National Center for Public Policy Research, March 2014
Many supporters of ObamaCare insisted that the health insurance exchanges created by the law would result in consumers having a greater choice among insurance policies and lower prices.
This study tests those claims by examining policies on the exchanges in metropolitan areas across 45 states for a single 27-year-old and a 57-year-old couple. It then compares those with the policies available in those same areas on eHealthInsurance.com (eHealth) and Finder.healthcare.gov (Finder) in 2013.
The results show that the claims that the ObamaCare exchanges would offer greater choice and lower prices did not hold up. A 27-year-old male had, on average, ten more policies to choose from on eHealth versus the exchange and 31 more on Finder. A 27-year-old female had an average of ten more insurance options on eHealth and 38 on Finder. There were an average of nine more policies on eHealth and 19 more on Finder for a 57-year-old couple.
Rasmussen Reports, March 3, 2014
One-in-three U.S. voters now says his or her health insurance coverage has changed as a result of Obamacare, and the same number say the new national health care law had a negative personal impact on them.
Forty percent (40%) of Likely U.S. Voters have at least a somewhat favorable opinion of the health care law, while 56% regard it unfavorably, according to a new Rasmussen Reports national telephone survey. This includes 16% who view the law Very Favorably and 41% who have a Very Unfavorable opinion of it. (To see survey question wording, click here.)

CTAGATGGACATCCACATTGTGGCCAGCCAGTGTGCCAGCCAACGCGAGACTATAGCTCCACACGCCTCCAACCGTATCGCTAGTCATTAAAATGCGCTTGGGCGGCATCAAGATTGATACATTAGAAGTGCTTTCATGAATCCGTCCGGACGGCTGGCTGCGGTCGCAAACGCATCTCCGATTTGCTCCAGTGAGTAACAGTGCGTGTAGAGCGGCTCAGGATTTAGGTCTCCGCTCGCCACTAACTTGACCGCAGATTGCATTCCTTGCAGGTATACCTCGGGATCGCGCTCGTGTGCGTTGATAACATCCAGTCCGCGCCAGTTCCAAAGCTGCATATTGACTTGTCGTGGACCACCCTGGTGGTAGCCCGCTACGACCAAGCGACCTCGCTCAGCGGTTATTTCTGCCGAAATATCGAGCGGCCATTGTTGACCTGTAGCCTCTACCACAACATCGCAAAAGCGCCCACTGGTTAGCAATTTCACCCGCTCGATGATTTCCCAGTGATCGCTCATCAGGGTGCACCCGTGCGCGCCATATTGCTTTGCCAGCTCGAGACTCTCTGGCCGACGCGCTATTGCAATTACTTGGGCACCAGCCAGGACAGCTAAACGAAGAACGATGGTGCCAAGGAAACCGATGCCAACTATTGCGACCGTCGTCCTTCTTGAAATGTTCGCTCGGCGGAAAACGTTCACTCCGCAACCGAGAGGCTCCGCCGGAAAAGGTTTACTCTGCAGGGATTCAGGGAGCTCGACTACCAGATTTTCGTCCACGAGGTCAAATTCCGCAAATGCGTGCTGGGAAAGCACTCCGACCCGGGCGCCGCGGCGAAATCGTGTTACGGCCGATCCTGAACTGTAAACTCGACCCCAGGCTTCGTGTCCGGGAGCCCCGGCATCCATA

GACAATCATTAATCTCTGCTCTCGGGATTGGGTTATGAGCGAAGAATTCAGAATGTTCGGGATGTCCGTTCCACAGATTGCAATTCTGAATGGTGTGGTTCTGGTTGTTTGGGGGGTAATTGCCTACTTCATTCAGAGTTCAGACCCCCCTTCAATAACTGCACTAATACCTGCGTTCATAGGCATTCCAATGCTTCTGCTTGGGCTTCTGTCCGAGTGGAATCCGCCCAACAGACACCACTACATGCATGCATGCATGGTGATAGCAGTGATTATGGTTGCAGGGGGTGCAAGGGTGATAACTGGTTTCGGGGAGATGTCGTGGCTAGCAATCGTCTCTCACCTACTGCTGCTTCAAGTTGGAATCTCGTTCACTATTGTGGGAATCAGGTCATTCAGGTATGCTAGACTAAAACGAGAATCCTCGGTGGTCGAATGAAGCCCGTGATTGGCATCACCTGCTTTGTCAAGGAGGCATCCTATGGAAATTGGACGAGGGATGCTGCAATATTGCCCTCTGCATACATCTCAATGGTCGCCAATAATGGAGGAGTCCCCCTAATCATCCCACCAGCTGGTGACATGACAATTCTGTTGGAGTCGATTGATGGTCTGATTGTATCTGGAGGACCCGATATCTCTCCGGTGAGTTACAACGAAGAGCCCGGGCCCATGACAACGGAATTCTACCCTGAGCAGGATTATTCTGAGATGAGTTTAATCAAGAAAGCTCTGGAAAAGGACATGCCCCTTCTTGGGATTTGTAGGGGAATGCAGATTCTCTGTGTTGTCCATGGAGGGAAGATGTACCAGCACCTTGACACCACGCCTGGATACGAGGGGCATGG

Washington Post, February 24, 2014
“We’ve got close to 7 million Americans who have access to health care for the first time because of Medicaid expansion.”
– President Obama, remarks during dinner with the Democratic Governors Association, Feb. 20, 2014
The Fact Checker has written several times about the fuzziness of the Medicaid numbers issued by the Obama administration. But it is like playing whack-a-mole. Every time we rap someone for getting it wrong, the same problem pops up someplace else.
But here is the ultimate authority — the president of the United States — making the problematic claim that everyone counted under the administration’s Medicaid math is getting “access to health care for the first time.” Time for a refresher course!
The Washington Times, February 14, 2014
Thanks to the Supreme Court’s 2012 ruling, states are no longer required to liberalize Medicaid eligibility, one of the strategies of Obamacare to improve health care access among lower-income Americans.
Yet that doesn’t mean the 25 states that have resisted turning the means-tested welfare program into a default health care plan for working-age, able-bodied Americans face no pressure to do so.
Indeed, a phalanx of welfare-advocacy groups, health care consultants, hospital systems, and managed-care organizations continue to lobby the legislatures of the holdout states.
National Review Online, February 12, 2014
It is wearying to catalogue President Obama’s lawlessness – his systematic, blatant violation of his constitutional duty to take care that the laws (you know, those statutes that Congress writes) be faithfully executed. But this last Obamacare rewrite is especially worth noting.
I am not just talking about the president’s (latest) illegal waiver of the employer mandate, which yet again delays (this time, to 2016) the requirement that businesses with 50 to 99 employees must provide Obama-certified coverage or pay crushing fines – a desperate political calculation to accommodate Democrats who face angry voters this November. I am talking about the other bomb administration officials dropped in announcing this unconstitutional edict.